Balance sheets and sub-ledgers get out of whack sometimes. And although I’ve written about how to keep your ERP system on track, alas and alack, not everyone in the world reads my blog.

And besides, sometimes the ERP system was coming off the rails well before you arrived on the scene. So what to do?

Certainly, this has happened to me multiple times in my career. Twenty years ago, I spent a whole day proving to a client’s controller that their GL problem started well before my AP system came into play. (We’re talking only $2M on a $10M number, but who’s counting.) When I finally proved my point, the controller shrugged, “Yeah, we’ve had a problem for a while, but I thought you might find something.” ARGH!

How Will You Know When a Number Makes Sense?

Even today, with pivot tables and million row Excel sheets, people still follow my 20-year old example and dive into the numbers to look for the proverbial needle in the haystack. And you may get lucky. But more often, you’ll waste a lot of time.

So today, I follow this basic rule: Before diving into a detailed analysis of where something has gone wrong, I ask myself how I can find an approximate number that will keep me in the ballpark and narrow my search.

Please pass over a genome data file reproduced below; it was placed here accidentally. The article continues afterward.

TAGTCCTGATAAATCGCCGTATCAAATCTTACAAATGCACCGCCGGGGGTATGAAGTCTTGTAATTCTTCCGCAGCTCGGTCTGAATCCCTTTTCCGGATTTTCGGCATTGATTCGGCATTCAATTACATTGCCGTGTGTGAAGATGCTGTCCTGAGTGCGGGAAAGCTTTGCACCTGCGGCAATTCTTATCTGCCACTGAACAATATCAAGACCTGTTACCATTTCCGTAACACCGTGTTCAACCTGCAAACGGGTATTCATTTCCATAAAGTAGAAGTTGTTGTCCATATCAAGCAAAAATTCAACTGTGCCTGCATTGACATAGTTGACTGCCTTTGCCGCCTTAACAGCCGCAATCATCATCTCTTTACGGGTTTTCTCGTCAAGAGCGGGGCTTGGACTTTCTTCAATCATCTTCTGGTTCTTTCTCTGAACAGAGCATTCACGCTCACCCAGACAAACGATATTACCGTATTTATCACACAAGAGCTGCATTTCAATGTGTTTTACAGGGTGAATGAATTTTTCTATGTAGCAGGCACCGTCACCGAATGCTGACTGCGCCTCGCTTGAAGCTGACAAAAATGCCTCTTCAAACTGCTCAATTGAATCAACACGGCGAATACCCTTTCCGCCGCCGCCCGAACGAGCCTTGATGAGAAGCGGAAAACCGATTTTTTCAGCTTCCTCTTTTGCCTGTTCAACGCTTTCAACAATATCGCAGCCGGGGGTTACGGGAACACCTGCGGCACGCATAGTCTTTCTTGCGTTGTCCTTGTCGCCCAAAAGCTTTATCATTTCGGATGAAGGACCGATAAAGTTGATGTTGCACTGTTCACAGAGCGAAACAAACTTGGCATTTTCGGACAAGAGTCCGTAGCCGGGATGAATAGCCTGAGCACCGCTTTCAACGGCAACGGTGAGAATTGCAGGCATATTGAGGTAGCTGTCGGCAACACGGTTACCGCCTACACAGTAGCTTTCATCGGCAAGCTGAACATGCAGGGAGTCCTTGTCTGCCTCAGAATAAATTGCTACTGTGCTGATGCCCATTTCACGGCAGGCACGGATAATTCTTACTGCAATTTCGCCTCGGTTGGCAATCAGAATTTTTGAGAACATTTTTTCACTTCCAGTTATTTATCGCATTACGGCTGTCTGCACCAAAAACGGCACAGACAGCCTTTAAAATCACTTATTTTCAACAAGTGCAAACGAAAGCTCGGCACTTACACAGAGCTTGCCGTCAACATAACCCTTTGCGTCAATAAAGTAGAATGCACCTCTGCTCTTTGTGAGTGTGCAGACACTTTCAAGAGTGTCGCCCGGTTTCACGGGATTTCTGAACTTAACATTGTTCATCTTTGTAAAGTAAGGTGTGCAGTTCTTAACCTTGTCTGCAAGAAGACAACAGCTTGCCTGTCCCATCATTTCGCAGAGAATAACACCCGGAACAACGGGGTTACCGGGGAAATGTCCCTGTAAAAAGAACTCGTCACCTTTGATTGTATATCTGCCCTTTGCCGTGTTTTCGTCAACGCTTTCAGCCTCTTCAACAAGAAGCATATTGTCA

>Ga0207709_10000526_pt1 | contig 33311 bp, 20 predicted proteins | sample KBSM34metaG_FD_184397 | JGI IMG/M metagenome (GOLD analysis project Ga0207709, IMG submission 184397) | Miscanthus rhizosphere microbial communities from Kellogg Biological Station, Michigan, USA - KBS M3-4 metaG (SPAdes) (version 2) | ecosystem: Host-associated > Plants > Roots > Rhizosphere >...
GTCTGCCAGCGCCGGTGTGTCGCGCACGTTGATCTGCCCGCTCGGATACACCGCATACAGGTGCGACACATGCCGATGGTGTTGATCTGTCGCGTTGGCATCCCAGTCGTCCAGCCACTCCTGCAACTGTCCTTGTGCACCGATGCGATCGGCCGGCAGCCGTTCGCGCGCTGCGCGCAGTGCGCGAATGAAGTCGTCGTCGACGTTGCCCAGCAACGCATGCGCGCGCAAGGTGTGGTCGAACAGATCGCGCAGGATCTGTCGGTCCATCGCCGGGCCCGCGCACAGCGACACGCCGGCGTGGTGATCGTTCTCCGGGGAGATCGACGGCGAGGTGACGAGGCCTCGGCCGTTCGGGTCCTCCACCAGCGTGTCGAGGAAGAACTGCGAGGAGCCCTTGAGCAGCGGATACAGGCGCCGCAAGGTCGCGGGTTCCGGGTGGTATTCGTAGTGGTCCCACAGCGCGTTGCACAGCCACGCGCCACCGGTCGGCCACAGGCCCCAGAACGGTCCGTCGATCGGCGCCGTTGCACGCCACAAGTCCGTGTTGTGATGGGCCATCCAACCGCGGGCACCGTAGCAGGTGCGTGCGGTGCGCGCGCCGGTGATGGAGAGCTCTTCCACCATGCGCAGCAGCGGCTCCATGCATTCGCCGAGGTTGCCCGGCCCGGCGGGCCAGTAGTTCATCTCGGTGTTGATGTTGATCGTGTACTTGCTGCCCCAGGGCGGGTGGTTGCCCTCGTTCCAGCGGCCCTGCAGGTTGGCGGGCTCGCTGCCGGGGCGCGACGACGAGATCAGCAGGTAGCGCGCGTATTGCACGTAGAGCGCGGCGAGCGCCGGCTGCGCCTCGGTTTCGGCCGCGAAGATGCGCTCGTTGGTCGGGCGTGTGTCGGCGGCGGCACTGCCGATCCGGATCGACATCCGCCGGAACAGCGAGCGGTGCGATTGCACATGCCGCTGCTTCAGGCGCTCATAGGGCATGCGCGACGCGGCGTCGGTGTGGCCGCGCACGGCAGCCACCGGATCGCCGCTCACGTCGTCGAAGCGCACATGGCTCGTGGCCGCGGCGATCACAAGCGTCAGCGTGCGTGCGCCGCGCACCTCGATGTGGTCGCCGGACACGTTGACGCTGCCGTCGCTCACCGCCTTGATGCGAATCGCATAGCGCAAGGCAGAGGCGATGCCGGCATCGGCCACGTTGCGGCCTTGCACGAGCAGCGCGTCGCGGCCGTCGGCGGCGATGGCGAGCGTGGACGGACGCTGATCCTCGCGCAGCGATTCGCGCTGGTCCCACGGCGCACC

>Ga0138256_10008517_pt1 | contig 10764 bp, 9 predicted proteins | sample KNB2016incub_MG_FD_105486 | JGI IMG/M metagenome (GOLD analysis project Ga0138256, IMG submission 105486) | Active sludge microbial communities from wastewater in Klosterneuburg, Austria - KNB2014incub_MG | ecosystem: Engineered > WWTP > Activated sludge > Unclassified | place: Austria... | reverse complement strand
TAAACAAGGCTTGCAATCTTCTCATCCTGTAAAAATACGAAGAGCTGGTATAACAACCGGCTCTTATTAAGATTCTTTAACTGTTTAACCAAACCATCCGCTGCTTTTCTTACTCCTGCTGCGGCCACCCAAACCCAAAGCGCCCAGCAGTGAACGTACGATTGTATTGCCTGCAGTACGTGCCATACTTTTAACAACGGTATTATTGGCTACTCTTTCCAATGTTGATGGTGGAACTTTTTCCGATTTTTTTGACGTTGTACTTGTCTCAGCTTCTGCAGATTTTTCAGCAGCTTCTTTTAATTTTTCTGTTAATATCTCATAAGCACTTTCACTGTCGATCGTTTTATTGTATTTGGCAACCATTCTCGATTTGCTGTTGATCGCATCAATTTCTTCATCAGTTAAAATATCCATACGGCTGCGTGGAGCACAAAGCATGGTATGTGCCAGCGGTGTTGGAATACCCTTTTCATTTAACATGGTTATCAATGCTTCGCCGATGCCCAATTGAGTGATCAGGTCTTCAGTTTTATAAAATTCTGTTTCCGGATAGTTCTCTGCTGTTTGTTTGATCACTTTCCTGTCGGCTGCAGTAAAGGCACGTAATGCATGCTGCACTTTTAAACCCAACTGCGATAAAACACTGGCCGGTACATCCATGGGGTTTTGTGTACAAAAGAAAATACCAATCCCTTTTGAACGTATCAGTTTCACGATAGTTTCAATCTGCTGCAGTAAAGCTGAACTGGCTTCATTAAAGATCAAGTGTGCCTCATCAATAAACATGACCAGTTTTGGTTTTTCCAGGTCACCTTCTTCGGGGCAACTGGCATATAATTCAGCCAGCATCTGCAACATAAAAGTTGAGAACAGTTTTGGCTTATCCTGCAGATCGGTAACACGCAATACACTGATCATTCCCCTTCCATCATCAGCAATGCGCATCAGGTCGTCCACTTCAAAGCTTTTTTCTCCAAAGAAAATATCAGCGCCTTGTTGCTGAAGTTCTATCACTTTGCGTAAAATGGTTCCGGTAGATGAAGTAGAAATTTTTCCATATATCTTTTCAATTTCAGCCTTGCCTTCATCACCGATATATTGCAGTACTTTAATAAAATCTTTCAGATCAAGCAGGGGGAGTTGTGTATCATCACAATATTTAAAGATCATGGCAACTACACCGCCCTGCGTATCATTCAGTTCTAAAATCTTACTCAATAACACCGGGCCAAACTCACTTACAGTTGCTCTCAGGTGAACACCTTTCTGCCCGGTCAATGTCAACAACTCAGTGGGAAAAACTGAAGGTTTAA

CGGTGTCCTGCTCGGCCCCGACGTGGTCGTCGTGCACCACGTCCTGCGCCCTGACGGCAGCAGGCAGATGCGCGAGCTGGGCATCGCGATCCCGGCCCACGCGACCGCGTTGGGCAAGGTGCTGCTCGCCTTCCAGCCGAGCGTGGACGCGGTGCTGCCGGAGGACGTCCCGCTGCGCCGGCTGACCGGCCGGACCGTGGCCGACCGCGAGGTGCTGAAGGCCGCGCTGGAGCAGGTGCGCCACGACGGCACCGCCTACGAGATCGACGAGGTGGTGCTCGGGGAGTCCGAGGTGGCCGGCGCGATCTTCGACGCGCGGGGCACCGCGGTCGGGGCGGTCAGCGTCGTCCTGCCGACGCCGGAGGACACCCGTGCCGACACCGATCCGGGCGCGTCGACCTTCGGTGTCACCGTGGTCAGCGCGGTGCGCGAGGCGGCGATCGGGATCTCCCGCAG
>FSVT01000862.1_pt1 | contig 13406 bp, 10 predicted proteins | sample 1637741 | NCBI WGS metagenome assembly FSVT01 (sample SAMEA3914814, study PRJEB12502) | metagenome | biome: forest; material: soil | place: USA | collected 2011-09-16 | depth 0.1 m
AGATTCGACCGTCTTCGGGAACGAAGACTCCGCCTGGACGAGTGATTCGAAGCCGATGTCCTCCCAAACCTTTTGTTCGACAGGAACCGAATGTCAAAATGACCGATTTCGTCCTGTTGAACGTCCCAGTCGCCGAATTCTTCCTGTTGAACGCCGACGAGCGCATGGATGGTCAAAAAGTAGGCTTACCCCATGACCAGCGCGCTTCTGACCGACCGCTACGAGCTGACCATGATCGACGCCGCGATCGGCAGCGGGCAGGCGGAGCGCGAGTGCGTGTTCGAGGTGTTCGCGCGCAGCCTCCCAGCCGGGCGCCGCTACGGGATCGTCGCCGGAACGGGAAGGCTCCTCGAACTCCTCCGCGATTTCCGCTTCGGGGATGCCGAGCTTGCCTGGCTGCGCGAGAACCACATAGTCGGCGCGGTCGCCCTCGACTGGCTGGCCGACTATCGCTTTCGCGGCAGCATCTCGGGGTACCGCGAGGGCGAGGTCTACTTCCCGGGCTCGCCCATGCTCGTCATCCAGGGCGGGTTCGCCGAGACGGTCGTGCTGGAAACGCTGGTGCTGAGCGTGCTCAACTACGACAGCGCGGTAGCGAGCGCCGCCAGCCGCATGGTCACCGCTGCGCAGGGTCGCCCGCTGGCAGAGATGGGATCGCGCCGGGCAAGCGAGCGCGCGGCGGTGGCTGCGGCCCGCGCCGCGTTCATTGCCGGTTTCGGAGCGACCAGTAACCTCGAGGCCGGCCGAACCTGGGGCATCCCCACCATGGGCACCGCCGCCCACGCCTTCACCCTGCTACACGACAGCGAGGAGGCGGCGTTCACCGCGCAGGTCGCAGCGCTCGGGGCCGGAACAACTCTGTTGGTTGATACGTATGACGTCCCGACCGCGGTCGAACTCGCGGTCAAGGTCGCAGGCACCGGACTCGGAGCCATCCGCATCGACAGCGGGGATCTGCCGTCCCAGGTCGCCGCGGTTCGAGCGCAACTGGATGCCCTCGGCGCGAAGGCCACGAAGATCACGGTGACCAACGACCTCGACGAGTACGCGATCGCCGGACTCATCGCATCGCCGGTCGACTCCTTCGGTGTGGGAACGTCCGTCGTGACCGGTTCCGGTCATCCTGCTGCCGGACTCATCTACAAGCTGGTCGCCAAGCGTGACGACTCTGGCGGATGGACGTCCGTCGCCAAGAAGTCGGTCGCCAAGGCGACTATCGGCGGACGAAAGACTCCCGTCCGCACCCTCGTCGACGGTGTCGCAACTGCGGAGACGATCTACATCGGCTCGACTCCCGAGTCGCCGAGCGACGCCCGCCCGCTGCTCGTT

A Case of Deferred Revenue

This happened again recently. In this case, it was a problem with deferred revenue. For reasons I don’t understand, no one in this company had reconciled deferred revenue against anything before. And the previous auditor was exclusively focused on the income statement (again, I don’t understand why, but that’s beside the point). And because the company’s main revenue generating activities were seasonal (a summer camp), deferred revenue was huge in the winter and spring months.

Unfortunately, given the state of the company’s systems, tracing every transaction on a global level was next to impossible. Fortunately, I didn’t need to. Instead, I asked, “How will we know when a number makes sense?”

And I found it: The system could give us a list of everyone enrolled in summer camp. And that enrollment number (less any outstanding camp receivables) represented deferred revenue before summer camp began. It also provided a list of things the auditor could test. We had solved the problem without having to trace the exact flow of every transaction.

So remember, when the system can’t provide you with the details you want (and even when it can), start by asking what’s reasonable. Then look for things that back up that reasonable assertion.


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